Thermography is a generic term for a variety of techniques used to visualize the temperature at the surface of objects and refers to imaging of a full-field temperature distribution. Active heating or passive heating procedures can be used for thermographic imaging of solids (Liezers et al. 1985; Puttick 1987; Vavilov 1992). Thermography provides a map of surface temperature distribution. It can be said that thermography is a noncontact and nondestructive method that gives information about the thermal properties of a sample. The main thermographic methods for solids fall into three major classes: pulse thermography (Lau et al. 1991; Thomas et al. 1995), heating up thermography (Reynolds and Wells 1984), and lock-in thermography (Busse et al. 1992b; Busse 2001). The main differences between the thermographic methods are determined by the type of heating and by evaluation of the thermal properties of the samples. The pulse thermography system records the transient thermal response of an object to a pulse of thermal excitation, provided by a flash tube.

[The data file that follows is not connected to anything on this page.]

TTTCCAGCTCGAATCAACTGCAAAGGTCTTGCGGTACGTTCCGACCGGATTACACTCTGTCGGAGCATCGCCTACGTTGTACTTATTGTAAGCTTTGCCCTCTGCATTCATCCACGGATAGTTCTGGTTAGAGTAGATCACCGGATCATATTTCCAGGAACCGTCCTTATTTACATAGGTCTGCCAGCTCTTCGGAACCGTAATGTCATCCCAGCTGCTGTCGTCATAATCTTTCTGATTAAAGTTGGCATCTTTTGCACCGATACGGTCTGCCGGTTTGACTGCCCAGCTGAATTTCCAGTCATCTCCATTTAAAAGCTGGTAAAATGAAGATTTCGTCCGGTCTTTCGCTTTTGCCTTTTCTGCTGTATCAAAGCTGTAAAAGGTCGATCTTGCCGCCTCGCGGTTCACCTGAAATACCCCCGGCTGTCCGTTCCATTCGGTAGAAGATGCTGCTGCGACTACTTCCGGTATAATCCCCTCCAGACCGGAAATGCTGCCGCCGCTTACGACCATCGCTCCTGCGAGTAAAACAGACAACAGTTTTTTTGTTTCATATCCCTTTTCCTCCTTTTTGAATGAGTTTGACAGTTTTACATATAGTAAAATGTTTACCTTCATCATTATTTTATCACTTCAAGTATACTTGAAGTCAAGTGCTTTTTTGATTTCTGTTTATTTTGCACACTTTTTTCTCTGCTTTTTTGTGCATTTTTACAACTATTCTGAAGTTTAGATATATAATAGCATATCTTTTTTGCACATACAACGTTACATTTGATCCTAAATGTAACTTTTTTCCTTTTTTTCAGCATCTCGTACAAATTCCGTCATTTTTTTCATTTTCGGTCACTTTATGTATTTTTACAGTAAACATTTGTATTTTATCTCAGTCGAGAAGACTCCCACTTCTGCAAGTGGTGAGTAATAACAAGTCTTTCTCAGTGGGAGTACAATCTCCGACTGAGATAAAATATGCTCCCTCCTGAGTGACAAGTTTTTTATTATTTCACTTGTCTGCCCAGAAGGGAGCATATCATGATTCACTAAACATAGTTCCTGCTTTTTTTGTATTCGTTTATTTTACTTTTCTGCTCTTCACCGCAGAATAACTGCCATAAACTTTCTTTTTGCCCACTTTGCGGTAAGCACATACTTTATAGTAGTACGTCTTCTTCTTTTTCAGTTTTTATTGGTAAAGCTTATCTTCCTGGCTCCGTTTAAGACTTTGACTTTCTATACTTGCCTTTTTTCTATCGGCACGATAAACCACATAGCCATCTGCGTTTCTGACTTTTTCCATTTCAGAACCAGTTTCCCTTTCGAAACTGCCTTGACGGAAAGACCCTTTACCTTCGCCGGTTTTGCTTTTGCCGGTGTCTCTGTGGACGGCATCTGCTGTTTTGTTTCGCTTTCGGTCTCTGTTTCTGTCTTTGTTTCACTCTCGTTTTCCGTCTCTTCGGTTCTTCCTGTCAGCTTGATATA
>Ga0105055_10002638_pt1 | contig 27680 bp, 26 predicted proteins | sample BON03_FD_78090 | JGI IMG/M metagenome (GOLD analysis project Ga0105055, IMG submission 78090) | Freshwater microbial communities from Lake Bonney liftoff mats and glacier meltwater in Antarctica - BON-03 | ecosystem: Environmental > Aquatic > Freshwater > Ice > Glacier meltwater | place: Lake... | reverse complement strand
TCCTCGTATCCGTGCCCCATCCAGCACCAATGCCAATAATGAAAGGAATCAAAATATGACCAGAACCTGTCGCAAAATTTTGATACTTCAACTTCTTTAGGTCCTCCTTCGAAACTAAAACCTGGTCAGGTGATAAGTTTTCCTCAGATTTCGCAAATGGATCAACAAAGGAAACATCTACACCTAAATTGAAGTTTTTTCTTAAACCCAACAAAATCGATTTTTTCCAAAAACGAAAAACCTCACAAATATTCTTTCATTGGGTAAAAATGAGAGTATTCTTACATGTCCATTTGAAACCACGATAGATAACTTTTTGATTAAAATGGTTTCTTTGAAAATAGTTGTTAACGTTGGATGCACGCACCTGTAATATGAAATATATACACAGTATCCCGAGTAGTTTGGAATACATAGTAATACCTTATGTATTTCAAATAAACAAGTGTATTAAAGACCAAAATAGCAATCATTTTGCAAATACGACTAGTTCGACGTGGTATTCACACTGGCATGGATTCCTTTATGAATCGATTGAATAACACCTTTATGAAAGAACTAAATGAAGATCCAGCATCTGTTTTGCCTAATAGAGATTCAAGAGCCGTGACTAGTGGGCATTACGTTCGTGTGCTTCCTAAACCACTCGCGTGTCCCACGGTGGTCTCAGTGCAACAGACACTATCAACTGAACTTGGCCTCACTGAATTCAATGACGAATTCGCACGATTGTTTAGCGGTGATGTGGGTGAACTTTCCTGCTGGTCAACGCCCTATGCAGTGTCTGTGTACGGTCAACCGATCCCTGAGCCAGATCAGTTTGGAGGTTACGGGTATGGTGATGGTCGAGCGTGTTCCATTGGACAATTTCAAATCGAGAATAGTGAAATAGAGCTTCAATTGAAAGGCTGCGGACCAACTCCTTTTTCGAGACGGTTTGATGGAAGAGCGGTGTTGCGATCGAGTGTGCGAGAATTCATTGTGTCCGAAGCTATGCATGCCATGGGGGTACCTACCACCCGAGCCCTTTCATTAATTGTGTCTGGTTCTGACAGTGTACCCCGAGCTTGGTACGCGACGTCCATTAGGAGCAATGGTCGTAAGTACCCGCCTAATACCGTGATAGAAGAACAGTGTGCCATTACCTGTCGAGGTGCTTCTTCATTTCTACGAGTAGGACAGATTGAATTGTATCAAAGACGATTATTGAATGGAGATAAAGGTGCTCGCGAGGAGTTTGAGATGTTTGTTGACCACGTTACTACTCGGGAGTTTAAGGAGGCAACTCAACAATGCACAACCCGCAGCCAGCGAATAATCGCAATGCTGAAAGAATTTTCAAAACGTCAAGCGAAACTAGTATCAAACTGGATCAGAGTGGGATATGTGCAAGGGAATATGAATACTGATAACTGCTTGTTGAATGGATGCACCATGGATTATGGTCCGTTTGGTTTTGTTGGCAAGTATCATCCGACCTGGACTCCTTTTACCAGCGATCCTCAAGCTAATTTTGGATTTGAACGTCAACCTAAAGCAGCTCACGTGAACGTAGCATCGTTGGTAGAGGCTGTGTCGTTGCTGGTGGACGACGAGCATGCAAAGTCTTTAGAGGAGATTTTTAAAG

KeywordsFatigue Porosity Starch Anisotropy Convection
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